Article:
← Back to Search Results
pan-frying, sauteeing, steaming American, New England
Roast Cod with a New England Chowder Sauce

Photo by: Joseph De Leo
Comments: 0
 

Recipe

New Yorkers are loyal to hometown sports teams, pizza, and cheesecake. But when it comes to chowder, many of us are turncoats: rather than championing the brothy, tomato-based Manhattan clam chowder, we opt for the creambased New England variety. Thick with potato and with a pronounced smoky salinity from the salt pork that classically starts the dish, the other chowder has more going for it on every level-New York's is basically just a vegetable soup with clams.

This main course grew out of my fondness for New England clam chowder, turning it into a sauce for one of that region's most beloved catches, cod. The conversion is pretty straightforward, using less cream than you would for soup, thinning and flavoring it with the juices released when the shellfish is steamed open. You can make this with small, tender Manila clams or relatively plump littlenecks.

Yield: Serves 4

Ingredients

  • 24 Manila or 16 littleneck clams, scrubbed
  • 2 ounces slab bacon, diced
  • 1 teaspoon canola oil
  • ½ cup diced onion (small dice)
  • ½ cup diced leek (small dice)
  • 1 teaspoon finely chopped garlic
  • 4 medium Red Bliss potatoes, peeled and diced (about 1 cup diced)
  • 1 cup heavy cream
  • Coarse salt
  • Freshly ground white pepper to taste
  • 4 skin-on cod fillets (6 ounces each)
  • 2 tablespoons olive oil
  • 1 tablespoon finely chopped flat-leaf parsley

Directions

Place the clams and 1 tablespoon water in a saucepan, cover, and steam over high heat until the clams open, 4 to 5 minutes. Set aside 8 clams in their shells for garnish. Remove the remaining clams from their shells. (Discard any clams that do not open.) Strain the liquid from the pot through a fine-mesh sieve set over a bowl, and set the broth aside.

Put the bacon and canola oil in a large, heavy-bottomed pot and saute over medium-low heat until the bacon is browned and crisp and has rendered some fat, about 6 minutes. Use tongs or a slotted spoon to transfer the bacon to a paper towel-lined plate.

Add the onions to the pot and saute until they are softened but not browned, about 4 minutes. Add the leeks and garlic, and saute until softened but not browned, about 2 minutes. Return the bacon to the pot and add the potatoes, cream, and reserved clam juice. Lightly season the contents of the pot with salt and pepper. Raise the heat to high, bring the broth to a boil, then lower the heat and let it simmer for 10 minutes.

Remove the pot from the heat. Return the shelled and unshelled clams to the pot, and season to taste. Cover the pot to keep the sauce warm.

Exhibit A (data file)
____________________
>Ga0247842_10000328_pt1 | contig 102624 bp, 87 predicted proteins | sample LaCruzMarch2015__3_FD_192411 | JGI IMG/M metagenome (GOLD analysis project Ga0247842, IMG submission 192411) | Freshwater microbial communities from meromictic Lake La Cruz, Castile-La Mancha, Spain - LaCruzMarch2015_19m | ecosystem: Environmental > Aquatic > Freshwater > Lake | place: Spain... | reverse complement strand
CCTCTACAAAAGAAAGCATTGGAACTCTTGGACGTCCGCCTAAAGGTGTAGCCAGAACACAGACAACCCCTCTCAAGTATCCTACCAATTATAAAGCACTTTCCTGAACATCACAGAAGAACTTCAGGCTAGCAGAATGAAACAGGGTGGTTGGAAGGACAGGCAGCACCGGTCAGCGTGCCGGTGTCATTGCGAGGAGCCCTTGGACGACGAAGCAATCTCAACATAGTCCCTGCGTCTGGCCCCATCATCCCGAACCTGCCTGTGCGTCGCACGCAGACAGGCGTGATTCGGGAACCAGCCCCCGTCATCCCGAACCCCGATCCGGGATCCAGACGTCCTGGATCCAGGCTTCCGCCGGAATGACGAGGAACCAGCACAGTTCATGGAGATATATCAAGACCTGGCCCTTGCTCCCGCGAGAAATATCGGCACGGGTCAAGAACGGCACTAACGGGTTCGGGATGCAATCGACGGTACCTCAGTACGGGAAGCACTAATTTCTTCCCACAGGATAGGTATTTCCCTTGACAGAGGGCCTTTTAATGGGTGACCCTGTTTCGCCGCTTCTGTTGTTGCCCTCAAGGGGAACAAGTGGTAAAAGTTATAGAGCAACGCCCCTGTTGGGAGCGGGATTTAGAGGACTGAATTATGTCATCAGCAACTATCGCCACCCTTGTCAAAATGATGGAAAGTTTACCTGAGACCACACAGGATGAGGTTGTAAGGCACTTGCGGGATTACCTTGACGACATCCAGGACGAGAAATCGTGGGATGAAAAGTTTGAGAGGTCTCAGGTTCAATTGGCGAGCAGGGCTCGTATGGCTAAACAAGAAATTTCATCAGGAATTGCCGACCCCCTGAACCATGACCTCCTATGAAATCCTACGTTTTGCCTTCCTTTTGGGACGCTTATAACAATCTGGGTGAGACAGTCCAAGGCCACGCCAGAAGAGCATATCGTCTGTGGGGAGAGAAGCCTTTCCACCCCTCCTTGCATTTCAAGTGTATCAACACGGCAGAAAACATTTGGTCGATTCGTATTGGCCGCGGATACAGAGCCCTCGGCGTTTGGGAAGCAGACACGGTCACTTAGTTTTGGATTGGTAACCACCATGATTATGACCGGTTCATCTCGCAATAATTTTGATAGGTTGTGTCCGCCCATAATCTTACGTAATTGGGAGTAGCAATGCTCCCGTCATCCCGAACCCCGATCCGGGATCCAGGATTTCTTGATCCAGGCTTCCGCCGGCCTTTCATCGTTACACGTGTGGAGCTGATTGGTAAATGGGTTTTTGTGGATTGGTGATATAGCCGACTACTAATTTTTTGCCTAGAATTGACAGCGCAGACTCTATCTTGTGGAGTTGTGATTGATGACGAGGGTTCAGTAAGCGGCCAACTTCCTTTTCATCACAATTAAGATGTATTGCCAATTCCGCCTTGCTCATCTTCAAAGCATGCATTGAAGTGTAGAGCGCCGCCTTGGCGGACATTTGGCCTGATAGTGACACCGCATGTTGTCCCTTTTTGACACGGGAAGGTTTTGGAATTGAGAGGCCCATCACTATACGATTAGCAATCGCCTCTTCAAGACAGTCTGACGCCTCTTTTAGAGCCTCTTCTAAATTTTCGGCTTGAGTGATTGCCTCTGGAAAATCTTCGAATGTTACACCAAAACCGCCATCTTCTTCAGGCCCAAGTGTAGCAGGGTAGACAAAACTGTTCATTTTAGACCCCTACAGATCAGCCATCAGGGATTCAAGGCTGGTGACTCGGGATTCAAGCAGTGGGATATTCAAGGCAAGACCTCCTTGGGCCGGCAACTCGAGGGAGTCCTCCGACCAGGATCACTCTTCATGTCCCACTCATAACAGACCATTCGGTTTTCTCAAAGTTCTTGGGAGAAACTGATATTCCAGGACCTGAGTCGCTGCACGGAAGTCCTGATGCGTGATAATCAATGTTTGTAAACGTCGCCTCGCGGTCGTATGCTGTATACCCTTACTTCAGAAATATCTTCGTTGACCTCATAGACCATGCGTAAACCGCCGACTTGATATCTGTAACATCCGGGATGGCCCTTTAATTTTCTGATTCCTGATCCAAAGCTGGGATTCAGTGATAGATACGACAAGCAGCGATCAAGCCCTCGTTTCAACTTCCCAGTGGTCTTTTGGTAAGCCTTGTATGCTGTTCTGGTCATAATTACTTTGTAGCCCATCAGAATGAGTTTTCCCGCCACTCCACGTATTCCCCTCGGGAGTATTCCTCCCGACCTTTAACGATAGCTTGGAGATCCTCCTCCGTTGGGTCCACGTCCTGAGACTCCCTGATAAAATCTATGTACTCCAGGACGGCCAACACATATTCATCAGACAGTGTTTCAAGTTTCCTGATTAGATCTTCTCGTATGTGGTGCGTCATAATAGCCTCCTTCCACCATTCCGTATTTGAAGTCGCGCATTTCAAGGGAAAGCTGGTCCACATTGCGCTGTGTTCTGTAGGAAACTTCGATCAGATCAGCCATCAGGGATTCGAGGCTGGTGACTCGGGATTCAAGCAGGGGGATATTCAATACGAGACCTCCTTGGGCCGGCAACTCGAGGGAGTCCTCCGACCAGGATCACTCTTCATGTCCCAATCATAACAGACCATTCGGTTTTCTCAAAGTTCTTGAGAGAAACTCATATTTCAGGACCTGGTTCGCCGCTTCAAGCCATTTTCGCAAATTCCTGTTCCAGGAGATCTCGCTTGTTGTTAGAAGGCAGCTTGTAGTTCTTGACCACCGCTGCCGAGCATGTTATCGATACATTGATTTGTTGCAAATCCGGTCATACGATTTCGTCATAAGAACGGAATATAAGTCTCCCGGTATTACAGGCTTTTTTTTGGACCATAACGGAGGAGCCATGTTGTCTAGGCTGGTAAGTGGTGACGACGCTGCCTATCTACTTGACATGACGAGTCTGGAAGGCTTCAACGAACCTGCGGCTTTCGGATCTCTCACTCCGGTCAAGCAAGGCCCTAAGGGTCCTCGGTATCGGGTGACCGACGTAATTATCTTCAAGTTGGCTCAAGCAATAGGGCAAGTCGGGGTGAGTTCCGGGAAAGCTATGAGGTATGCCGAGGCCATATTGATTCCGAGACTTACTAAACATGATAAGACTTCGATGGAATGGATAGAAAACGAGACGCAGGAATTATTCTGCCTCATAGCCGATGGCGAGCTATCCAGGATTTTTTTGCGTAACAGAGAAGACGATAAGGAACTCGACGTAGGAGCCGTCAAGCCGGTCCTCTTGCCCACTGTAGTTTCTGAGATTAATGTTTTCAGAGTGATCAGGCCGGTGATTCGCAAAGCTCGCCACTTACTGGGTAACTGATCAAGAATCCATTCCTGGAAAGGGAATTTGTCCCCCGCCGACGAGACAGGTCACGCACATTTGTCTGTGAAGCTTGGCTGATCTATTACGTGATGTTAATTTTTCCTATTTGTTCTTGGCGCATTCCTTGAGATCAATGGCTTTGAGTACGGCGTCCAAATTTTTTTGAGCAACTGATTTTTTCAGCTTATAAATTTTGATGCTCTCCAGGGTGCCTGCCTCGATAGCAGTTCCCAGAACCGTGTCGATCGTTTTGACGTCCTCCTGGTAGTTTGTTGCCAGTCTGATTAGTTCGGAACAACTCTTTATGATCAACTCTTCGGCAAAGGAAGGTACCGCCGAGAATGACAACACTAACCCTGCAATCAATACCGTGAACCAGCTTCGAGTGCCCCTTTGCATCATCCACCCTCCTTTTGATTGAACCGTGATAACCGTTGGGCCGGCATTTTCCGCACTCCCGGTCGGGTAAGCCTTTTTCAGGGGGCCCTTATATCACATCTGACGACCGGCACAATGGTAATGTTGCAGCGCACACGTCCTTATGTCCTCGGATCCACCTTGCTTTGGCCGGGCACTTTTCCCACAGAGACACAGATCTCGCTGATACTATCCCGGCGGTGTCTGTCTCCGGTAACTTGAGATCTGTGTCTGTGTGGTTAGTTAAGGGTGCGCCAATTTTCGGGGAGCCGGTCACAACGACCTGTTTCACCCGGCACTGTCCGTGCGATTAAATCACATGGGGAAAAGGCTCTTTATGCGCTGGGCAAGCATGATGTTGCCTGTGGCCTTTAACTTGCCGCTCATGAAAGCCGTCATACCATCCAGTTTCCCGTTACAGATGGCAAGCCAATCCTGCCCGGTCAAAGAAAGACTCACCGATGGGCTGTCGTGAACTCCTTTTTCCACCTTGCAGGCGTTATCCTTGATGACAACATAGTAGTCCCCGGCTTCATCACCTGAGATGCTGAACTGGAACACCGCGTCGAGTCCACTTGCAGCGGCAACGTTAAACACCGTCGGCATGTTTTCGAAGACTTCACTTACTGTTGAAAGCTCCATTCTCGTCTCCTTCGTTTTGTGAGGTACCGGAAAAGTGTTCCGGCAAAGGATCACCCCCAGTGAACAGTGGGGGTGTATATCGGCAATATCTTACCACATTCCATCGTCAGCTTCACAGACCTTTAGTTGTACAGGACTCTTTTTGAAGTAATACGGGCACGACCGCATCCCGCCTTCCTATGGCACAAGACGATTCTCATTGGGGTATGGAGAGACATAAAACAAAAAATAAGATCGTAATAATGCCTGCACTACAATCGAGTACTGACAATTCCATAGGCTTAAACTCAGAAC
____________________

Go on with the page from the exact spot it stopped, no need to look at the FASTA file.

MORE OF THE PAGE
Heat the olive oil in a wide, deep saute pan set over medium heat. Season the cod fillets with salt and pepper, and put them in the pan, skin side down, without crowding. Cook until golden, about 4 minutes, then turn and cook about 3 minutes more, depending on the thickness of the fish.

To serve, transfer the fillets to a warmed serving platter, and spoon the sauce over and around the fish. Arrange the unshelled clams around and on top of the fish, and scatter the parsley over the top.

Variations

Substitute other firm whitefish, such as halibut or bass.

Use salt pork in place of the bacon for a more traditional New England chowder flavor.

Notes

FLAVOR BUILDING

Using double-smoked bacon will infuse the entire sauce with a smoky undercurrent; don't return the bacon to the pot after it's been browned. Instead, mince it and sprinkle some of it over each serving.


© 2004 Alfred Portale

Note from Cookstr's Editors

Nutritional information includes 1/8 teaspoon of added salt per serving.

 

Nutritional Information

Nutrients per serving (% daily value)

587kcal (29%)
132mg (13%)
25mg (42%)
360mcg RAE (12%)
1233mg
89mg
42g
3g
2g
18g
184mg (61%)
567mg (24%)
17g (86%)
38g (59%)
10mg (57%)
 

Would you like to leave a comment about this recipe?

Notify me of new comments on this recipe. Add comment

We'd love to hear what you think!

Please or to add a comment to this recipe.
 

Sign up for
The Cookstr Weekly

Free handpicked cookbook recipes delivered straight to your inbox

Explore Cookbooks on Cookstr

secrets-of-slow-cooking-creating-extraordinary-food-with-your-slow-cooker Secrets of Slow Cooking: Cr...
by Liana Krissoff
west-coast-cooking West Coast Cooking
by Greg Atkinson
new-american-table New American Table
by Marcus Samuelsson
urban-italian-simple-recipes-and-true-stories-from-a-life-in-food Urban Italian: Simple Recip...
by Andrew Carmellini
baked-explorations Baked Explorations
by Matt Lewis
amor-y-tacos Amor Y Tacos
by Deborah Schneider
the-provence-cookbook The Provence Cookbook
by Patricia Wells
lucindas-authentic-jamaican-kitchen Lucinda's Authentic Jamaica...
by Lucinda Scala Quinn
the-vegetable-dishes-i-cant-live-without The Vegetable Dishes I Can'...
by Mollie Katzen, Greg Atkinson
the-sushi-experience The Sushi Experience
by Hiroko Shimbo
parents-need-to-eat-too Parents Need to Eat Too
by Debbie Koenig
usa-cookbook U.S.A. Cookbook
by Sheila Lukins
cooking-with-too-hot-tamales Cooking with Too Hot Tamales
by Mary Sue Milliken, Susan Feniger
the-bread-bible The Bread Bible
by Rose Levy Beranbaum
Already a member? Sign in here
Close_overlay

Sign up to Cookstr!

  • Receive a free, handpicked selection of recipes in your inbox weekly
  • Save, share and comment on your favorite recipes in My Cookstr
  • Get updates on new cookbooks, Cookstr features, and other exclusives we know you'll love
Spinner
By signing up you accept the
Terms of Use and Privacy Policy
New to Cookstr? Sign up here
Close_overlay

Sign in to Cookstr

Keep me logged in
close
Thanks for commenting!
Would you like to share your comment on Facebook or Twitter?